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Custom Base Images for your Fleet

Raspbian and Debian are great, but sometimes you just want to let your hair loose and get crazy with Arch Linux or some other distro. With this is actually pretty easy and what follows are a few simple steps to get your own custom base image.

Note: This guide assumes some knowledge of Docker and expects that you have Docker or somekind or boot2docker installed on your host machine. It also expects you to have an account over at the Docker Hub.

Step 1:

First things, first. Find image you like on Docker Hub or build your own from here. Remember this image needs to be architecture specific, i.e. an Ubuntu base image is not going to work on your raspberry pi B+.

For this step, we selected digitallyseamless/archlinux-armv6h, which is an Arch Linux distribution targeting armv6, the architecture of the raspberry pi A and B.

Note: The newer Raspberry Pi 2 has a different architecture based on armv7 and will in fact work with Ubuntu.

Step 2:

Next clone this repo and edit the Dockerfile, so that it bases from the Docker Hubimage you selected in step 1. This is what it should look like for the Arch Linux image:

FROM digitallyseamless/archlinux-armv6h

COPY qemu-arm-static /usr/bin/

This image builds qemu-arm into your base image. This is needed in the builder so that all your code can be correctly cross compiled for the targeted ARM architecture.

Step 3:

From this point, we are going to dive into Docker land, so make sure you are familiar with Docker commands. If you are unsure of building Docker images, start with a little reading from over here

From the terminal cd into the folder you cloned in step 2 and run:

docker build -t myDockerHubName/myNewBaseImageName .

Where myDockerHubName is your account name on Docker Hub and myNewBaseImageName is some fancy name you came up with for your new base image.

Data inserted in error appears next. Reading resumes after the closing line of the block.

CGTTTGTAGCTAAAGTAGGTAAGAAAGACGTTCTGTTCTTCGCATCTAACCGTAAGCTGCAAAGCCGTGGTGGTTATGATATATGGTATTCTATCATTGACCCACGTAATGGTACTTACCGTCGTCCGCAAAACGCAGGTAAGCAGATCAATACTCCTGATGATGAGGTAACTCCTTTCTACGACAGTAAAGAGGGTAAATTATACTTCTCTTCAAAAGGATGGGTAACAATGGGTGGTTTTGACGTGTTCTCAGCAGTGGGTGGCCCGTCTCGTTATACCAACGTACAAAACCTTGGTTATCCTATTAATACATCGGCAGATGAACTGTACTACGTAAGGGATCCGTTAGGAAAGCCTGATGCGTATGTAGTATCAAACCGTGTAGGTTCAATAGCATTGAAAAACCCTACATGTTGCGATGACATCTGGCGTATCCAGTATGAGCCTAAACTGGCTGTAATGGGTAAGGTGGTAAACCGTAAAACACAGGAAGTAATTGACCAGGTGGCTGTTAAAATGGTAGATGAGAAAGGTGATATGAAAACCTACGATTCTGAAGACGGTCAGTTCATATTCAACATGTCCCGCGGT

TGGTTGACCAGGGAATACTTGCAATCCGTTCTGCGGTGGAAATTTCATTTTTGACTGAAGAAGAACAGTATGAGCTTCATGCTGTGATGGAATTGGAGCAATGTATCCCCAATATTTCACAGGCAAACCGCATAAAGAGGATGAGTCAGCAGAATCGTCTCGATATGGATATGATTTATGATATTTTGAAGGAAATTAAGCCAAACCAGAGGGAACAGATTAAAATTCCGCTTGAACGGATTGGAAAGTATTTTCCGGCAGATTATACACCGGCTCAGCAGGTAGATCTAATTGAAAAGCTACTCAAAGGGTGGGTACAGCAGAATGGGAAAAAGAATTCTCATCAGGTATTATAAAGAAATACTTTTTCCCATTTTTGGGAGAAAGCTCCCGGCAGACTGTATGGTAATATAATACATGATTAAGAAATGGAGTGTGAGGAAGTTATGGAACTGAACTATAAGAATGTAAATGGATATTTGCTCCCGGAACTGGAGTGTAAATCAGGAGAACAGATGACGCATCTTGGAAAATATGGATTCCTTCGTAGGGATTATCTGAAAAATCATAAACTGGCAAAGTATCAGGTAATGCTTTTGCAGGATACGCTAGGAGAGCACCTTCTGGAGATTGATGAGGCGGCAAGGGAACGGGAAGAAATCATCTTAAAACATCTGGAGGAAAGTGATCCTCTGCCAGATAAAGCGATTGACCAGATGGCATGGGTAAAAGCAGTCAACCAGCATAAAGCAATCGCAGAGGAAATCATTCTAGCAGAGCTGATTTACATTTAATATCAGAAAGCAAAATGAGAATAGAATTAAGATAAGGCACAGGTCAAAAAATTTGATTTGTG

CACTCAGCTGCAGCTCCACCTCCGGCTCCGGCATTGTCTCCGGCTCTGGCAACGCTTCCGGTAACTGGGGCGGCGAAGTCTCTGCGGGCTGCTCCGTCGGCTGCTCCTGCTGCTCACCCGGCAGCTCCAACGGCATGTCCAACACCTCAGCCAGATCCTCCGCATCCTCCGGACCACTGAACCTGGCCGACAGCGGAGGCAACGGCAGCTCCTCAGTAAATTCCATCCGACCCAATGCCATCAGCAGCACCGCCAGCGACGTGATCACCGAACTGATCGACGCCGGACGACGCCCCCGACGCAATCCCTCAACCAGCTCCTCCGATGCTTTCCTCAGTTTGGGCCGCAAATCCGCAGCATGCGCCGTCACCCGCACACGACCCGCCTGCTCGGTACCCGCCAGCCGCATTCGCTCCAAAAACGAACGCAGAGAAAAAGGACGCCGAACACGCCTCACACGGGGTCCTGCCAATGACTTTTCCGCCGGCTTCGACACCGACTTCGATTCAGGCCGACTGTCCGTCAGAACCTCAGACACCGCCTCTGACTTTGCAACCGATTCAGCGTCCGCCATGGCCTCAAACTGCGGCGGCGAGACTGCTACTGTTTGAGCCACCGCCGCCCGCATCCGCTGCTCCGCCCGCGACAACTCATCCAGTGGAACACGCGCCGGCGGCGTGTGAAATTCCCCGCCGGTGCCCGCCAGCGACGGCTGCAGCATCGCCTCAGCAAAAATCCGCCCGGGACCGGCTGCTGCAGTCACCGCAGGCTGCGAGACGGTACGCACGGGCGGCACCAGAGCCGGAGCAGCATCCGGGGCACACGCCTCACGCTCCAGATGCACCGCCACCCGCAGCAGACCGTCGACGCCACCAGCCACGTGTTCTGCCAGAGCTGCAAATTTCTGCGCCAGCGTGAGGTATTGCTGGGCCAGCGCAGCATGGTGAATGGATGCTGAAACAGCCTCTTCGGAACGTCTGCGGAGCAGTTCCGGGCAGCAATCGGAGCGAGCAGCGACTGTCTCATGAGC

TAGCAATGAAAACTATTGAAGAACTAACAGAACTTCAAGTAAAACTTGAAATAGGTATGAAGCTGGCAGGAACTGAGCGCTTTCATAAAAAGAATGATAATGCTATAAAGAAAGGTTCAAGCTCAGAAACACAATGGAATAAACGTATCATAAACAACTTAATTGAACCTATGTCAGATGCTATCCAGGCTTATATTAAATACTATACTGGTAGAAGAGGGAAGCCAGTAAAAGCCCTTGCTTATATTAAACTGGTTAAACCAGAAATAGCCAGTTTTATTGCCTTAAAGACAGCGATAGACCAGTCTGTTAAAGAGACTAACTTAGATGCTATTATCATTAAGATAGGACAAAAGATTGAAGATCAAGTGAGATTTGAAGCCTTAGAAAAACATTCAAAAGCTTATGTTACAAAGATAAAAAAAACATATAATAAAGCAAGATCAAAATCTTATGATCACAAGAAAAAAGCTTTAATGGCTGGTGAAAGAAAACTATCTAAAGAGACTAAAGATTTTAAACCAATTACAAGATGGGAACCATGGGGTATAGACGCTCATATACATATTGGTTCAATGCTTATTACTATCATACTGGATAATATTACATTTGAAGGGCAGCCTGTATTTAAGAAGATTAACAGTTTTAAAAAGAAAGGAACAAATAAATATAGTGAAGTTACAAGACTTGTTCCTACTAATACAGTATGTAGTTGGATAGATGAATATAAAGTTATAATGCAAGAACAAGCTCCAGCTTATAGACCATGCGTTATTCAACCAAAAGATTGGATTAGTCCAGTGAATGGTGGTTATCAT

Note: The period . at the end of this command is important!!

This will take a short while to pull down the image from Docker Hub and build it. Once it is finished you should be able to see it in your Docker images list by doing:

docker images

Step 4:

Again from the terminal run:

docker push myDockerHubName/myNewBaseImageName

After a short while you should have your new base image reading and waiting on Docker Hub.

Step 5:

Make a new project that uses your new image as its base. It could look like this in the case of the Arch Linux ARM example:

FROM shaunmulligan/arch-armv6h-resin

RUN pacman -Sy --noconfirm python2 python2-flask dropbear

RUN dropbearkey -t dss -f etc/dropbear/dropbear_dss_host_key
RUN dropbearkey -t rsa -f /etc/dropbear/dropbear_rsa_host_key

COPY . /app

CMD ["bash", "/app/"]

This is from my demo project, which just launches an ssh daemon and small hello world python-flask server on boot.

One pretty cool consequence of this is that users can share their base images, for instance you can now base you projects on shaunmulligan/arch-arm6h-resin because it is a public image.

So there you have it. Brand new base images for your projects in 4 simple steps (step 5 doesnt really count :P ).